According to a study published in the journal Gastroenterology, the use of proton-pump inhibitors (PPI) does not appear to increase the risk for dementia.
This new research was conducted in direct response to a study published in JAMA last year which concluded that, “avoidance of PPI medication may prevent the development of dementia.” At the time, the American Gastroenterological Association (AGA) expressed concerns about the study, saying that the findings did not prove a direct link between PPIs and dementia.
For this study, the researchers analyzed data from the Nurses’ Health Study II (n=13,864); they examined the association between medication use and composite scores for three cognitive domains (psychomotor speed and attention, learning and working memory, and overall cognition).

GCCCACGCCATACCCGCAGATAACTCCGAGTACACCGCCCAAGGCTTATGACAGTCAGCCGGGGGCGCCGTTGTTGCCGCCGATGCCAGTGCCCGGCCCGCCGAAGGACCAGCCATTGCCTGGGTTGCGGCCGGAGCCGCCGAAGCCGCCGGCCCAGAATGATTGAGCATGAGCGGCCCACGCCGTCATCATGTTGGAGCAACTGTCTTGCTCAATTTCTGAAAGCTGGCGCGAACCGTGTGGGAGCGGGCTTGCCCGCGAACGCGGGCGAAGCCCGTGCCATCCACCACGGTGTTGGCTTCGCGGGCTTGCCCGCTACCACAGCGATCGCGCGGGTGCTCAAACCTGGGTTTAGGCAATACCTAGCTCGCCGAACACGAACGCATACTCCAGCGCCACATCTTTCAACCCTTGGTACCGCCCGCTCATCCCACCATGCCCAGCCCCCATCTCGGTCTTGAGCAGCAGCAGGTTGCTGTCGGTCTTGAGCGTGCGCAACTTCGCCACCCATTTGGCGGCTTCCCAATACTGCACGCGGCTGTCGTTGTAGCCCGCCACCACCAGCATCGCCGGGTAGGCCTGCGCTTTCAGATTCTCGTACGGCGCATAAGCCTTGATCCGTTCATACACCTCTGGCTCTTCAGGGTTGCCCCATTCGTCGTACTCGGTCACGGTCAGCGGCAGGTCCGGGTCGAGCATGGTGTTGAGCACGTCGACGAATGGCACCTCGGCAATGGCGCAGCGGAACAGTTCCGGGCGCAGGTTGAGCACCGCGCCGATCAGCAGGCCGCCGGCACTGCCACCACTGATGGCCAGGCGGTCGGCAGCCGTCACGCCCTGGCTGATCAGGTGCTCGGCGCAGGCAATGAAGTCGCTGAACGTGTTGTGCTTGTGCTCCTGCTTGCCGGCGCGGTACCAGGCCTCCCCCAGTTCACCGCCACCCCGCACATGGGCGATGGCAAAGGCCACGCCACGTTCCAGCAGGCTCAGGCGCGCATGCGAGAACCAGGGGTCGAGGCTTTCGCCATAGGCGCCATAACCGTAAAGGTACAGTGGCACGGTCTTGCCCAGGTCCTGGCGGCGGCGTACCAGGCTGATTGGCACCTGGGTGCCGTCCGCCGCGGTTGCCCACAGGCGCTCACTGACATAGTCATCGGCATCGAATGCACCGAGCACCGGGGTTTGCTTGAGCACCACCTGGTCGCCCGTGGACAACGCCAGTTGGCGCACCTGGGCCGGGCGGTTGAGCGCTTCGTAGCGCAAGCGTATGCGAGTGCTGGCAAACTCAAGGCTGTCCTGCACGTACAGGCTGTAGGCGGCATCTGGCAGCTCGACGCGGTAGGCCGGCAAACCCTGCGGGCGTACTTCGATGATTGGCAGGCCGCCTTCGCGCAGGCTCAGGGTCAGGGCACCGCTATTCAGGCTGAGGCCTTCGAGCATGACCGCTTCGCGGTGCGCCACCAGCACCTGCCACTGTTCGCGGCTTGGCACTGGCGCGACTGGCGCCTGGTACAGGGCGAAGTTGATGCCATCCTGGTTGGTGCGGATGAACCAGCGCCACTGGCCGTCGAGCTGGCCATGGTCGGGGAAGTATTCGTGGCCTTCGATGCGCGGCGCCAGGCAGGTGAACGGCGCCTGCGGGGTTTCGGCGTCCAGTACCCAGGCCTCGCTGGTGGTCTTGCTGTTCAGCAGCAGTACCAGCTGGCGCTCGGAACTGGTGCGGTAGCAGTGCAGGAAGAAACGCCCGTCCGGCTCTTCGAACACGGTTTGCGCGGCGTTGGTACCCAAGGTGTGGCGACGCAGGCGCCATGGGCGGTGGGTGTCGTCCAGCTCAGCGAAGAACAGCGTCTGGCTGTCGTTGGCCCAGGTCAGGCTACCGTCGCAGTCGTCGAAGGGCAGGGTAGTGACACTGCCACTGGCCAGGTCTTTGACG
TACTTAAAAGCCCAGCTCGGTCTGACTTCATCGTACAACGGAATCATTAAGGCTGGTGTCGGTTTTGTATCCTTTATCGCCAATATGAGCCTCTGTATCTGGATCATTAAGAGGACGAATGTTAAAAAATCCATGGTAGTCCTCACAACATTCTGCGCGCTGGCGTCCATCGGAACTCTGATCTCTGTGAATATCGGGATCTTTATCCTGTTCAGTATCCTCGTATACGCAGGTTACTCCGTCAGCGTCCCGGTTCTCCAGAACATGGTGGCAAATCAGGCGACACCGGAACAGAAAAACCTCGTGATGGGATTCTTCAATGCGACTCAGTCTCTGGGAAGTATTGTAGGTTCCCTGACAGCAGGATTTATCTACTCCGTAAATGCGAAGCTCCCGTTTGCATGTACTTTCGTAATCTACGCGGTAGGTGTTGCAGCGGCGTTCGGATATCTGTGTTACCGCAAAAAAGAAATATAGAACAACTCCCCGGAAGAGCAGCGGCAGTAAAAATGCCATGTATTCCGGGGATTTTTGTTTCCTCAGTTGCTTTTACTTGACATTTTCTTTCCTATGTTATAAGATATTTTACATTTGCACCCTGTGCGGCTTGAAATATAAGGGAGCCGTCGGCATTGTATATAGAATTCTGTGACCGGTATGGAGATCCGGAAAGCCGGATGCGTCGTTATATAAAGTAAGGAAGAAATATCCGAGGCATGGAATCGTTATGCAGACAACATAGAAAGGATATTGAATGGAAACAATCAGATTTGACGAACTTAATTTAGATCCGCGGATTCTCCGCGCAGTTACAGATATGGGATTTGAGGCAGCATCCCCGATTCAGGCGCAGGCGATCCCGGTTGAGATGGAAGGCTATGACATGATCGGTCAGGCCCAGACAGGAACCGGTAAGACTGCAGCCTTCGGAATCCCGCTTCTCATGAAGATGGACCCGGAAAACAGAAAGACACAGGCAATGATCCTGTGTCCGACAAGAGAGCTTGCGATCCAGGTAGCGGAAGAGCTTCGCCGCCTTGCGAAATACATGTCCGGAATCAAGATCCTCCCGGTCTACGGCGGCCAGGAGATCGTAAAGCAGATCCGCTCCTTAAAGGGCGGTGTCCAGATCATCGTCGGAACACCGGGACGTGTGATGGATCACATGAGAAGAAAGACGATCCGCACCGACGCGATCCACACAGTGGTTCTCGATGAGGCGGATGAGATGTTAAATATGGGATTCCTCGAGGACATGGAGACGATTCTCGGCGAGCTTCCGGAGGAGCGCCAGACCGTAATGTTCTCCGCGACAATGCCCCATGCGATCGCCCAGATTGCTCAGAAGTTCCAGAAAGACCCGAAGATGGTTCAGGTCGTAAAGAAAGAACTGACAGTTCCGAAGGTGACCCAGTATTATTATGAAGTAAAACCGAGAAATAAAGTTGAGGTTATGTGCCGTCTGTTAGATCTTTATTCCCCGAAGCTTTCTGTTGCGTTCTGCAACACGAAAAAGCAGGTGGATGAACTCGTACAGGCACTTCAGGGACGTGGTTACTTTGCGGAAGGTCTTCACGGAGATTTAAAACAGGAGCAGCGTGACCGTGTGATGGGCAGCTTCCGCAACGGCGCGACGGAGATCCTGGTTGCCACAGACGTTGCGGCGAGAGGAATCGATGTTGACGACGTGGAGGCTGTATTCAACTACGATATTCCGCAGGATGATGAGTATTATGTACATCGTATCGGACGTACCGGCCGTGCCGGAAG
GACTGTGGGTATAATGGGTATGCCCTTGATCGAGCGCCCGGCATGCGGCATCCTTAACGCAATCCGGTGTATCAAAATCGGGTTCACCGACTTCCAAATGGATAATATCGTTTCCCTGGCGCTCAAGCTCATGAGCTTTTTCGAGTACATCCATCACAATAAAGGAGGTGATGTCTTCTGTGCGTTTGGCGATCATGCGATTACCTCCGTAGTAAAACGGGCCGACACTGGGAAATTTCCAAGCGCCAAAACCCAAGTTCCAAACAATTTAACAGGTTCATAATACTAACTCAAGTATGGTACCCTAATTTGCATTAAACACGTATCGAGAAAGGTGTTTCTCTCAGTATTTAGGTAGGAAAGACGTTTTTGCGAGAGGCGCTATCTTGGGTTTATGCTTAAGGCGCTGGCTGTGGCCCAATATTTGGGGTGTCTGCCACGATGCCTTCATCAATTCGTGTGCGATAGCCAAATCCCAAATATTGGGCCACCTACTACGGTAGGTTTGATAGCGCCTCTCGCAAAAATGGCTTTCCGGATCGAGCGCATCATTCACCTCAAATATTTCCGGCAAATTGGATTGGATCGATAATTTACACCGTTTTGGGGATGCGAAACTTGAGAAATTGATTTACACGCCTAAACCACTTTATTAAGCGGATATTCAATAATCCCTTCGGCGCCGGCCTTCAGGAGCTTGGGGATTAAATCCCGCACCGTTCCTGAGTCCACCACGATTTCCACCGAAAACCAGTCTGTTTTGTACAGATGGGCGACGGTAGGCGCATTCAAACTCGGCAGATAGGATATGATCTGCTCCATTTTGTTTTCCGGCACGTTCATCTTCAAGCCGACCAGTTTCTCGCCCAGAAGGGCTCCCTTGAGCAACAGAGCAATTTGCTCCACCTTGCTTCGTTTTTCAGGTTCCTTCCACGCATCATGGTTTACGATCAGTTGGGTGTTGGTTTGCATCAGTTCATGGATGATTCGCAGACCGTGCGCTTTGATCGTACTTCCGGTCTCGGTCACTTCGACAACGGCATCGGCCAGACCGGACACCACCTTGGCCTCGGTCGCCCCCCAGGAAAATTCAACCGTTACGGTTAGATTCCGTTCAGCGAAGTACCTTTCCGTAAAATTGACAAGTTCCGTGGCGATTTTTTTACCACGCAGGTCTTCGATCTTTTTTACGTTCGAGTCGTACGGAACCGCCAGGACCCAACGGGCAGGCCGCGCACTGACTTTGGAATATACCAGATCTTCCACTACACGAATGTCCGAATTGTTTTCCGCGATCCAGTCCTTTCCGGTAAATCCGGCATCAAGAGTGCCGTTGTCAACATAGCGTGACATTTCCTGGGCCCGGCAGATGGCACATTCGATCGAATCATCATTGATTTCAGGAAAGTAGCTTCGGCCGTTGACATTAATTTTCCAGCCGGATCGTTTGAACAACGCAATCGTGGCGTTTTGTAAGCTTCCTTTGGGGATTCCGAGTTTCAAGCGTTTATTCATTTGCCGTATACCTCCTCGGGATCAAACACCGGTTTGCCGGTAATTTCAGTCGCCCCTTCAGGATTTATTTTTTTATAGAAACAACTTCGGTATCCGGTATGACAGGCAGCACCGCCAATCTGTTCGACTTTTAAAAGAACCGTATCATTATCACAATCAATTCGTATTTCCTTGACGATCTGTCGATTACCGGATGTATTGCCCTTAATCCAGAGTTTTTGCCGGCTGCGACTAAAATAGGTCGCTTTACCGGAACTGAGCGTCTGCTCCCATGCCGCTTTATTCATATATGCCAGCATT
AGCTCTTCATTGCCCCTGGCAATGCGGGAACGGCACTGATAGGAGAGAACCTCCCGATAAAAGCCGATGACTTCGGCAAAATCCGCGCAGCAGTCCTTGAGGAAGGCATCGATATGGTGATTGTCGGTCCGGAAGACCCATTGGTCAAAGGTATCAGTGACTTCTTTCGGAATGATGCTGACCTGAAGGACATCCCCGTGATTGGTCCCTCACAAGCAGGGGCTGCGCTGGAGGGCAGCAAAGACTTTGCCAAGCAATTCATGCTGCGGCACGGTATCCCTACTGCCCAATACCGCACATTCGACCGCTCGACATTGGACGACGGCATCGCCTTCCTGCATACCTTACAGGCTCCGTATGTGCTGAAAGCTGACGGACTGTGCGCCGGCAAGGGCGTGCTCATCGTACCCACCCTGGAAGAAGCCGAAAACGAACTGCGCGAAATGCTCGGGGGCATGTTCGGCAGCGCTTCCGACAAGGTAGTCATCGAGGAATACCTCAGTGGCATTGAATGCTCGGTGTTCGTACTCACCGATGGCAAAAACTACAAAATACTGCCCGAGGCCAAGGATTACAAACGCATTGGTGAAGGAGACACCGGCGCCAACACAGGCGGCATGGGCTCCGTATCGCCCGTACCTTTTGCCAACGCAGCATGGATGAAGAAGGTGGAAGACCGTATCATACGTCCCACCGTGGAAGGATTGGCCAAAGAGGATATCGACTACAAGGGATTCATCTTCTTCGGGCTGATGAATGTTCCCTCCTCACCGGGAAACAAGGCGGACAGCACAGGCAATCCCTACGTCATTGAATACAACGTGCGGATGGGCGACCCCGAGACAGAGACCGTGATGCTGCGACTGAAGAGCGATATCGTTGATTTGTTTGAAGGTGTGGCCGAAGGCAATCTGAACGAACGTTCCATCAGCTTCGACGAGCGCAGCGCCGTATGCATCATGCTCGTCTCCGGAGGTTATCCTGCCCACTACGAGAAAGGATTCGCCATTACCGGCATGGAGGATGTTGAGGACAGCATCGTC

Results showed that compared to never-users, increasing duration of regular PPI use was tied to poorer scores for all three domains. But, after multivariable adjustment – which included duration of chronic medical conditions – a modest statistically significant association was only seen for psychomotor speed and attention. Mean score differences were 0.00 (95% CI, –0.04 to 0.04) for PPI users of 1–4 years, –0.03 (–0.08 to 0.03) for 5–8 years, and –0.06 (–0.11 to 0.00) for 9–14 years compared to never users (P=0.03).
Commenting on the results, lead author Andrew T. Chan, MD, MPH, and AGA expert said, “Our new research should provide some reassurance to individuals who require these highly effective medications for long-term treatment.”
Because of the shared clinical indications, H2 receptor antagonists (H2RAs) were also examined in the study as a secondary endpoint. Results showed that duration of H2RA use was associated with poorer cognitive scores, with the strongest association in learning and working memory (mean score difference for H2RA users of 9–14 years vs never users, –0.20; 95% CI, –0.32 to –0.08; P<0.001). However, the authors stressed that since H2RAs were not the primary medications being investigated these results should be interpreted with caution.
For more information visit Gastrojournal.org.